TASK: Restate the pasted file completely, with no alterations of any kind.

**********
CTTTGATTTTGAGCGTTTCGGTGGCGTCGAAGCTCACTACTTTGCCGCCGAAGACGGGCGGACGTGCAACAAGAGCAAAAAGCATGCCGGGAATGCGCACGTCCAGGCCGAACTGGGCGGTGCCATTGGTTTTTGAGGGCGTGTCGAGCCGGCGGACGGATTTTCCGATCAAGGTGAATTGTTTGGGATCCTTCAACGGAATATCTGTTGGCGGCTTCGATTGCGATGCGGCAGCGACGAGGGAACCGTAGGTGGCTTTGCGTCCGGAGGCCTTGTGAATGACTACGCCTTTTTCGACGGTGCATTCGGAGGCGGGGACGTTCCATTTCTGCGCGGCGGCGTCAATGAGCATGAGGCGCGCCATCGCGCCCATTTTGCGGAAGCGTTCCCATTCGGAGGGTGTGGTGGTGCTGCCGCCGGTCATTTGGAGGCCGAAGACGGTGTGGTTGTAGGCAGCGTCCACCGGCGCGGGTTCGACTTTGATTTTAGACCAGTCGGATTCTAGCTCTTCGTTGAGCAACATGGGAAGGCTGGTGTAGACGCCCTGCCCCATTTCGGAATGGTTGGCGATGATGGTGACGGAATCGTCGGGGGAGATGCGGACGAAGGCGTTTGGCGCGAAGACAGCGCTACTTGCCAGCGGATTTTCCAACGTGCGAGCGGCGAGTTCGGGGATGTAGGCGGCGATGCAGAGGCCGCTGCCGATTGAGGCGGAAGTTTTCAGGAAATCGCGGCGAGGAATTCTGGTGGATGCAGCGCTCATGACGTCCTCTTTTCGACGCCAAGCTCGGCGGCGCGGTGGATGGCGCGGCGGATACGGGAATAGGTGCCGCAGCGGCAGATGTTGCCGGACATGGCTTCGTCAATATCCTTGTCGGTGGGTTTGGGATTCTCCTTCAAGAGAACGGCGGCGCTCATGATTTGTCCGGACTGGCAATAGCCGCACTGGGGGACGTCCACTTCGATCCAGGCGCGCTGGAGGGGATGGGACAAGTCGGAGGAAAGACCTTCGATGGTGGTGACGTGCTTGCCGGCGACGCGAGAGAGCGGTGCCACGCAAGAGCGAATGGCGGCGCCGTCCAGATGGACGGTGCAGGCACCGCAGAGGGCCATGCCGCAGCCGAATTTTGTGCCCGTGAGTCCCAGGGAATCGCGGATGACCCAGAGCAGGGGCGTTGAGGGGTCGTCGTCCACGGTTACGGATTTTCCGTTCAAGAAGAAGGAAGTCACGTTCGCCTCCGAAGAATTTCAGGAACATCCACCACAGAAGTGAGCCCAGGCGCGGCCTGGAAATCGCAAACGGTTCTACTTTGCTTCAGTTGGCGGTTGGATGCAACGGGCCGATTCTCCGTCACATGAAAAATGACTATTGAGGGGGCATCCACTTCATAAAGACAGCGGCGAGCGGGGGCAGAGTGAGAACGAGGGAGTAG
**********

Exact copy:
CTTTGATTTTGAGCGTTTCGGTGGCGTCGAAGCTCACTACTTTGCCGCCGAAGACGGGCGGACGTGCAACAAGAGCAAAAAGCATGCCGGGAATGCGCACGTCCAGGCCGAACTGGGCGGTGCCATTGGTTTTTGAGGGCGTGTCGAGCCGGCGGACGGATTTTCCGATCAAGGTGAATTGTTTGGGATCCTTCAACGGAATATCTGTTGGCGGCTTCGATTGCGATGCGGCAGCGACGAGGGAACCGTAGGTGGCTTTGCGTCCGGAGGCCTTGTGAATGACTACGCCTTTTTCGACGGTGCATTCGGAGGCGGGGACGTTCCATTTCTGCGCGGCGGCGTCAATGAGCATGAGGCGCGCCATCGCGCCCATTTTGCGGAAGCGTTCCCATTCGGAGGGTGTGGTGGTGCTGCCGCCGGTCATTTGGAGGCCGAAGACGGTGTGGTTGTAGGCAGCGTCCACCGGCGCGGGTTCGACTTTGATTTTAGACCAGTCGGATTCTAGCTCTTCGTTGAGCAACATGGGAAGGCTGGTGTAGACGCCCTGCCCCATTTCGGAATGGTTGGCGATGATGGTGACGGAATCGTCGGGGGAGATGCGGACGAAGGCGTTTGGCGCGAAGACAGCGCTACTTGCCAGCGGATTTTCCAACGTGCGAGCGGCGAGTTCGGGGATGTAGGCGGCGATGCAGAGGCCGCTGCCGATTGAGGCGGAAGTTTTCAGGAAATCGCGGCGAGGAATTCTGGTGGATGCAGCGCTCATGACGTCCTCTTTTCGACGCCAAGCTCGGCGGCGCGGTGGATGGCGCGGCGGATACGGGAATAGGTGCCGCAGCGGCAGATGTTGCCGGACATGGCTTCGTCAATATCCTTGTCGGTGGGTTTGGGATTCTCCTTCAAGAGAACGGCGGCGCTCATGATTTGTCCGGACTGGCAATAGCCGCACTGGGGGACGTCCACTTCGATCCAGGCGCGCTGGAGGGGATGGGACAAGTCGGAGGAAAGACCTTCGATGGTGGTGACGTGCTTGCCGGCGACGCGAGAGAGCGGTGCCACGCAAGAGCGAATGGCGGCGCCGTCCAGATGGACGGTGCAGGCACCGCAGAGGGCCATGCCGCAGCCGAATTTTGTGCCCGTGAGTCCCAGGGAATCGCGGATGACCCAGAGCAGGGGCGTTGAGGGGTCGTCGTCCACGGTTACGGATTTTCCGTTCAAGAAGAAGGAAGTCACGTTCGCCTCCGAAGAATTTCAGGAACATCCACCACAGAAGTGAGCCCAGGCGCGGCCTGGAAATCGCAAACGGTTCTACTTTGCTTCAGTTGGCGGTTGGATGCAACGGGCCGATTCTCCGTCACATGAAAAATGACTATTGAGGGGGCATCCACTTCATAAAGACAGCGGCGAGCGGGGGCAGAGTGAGAACGAGGGAGTAG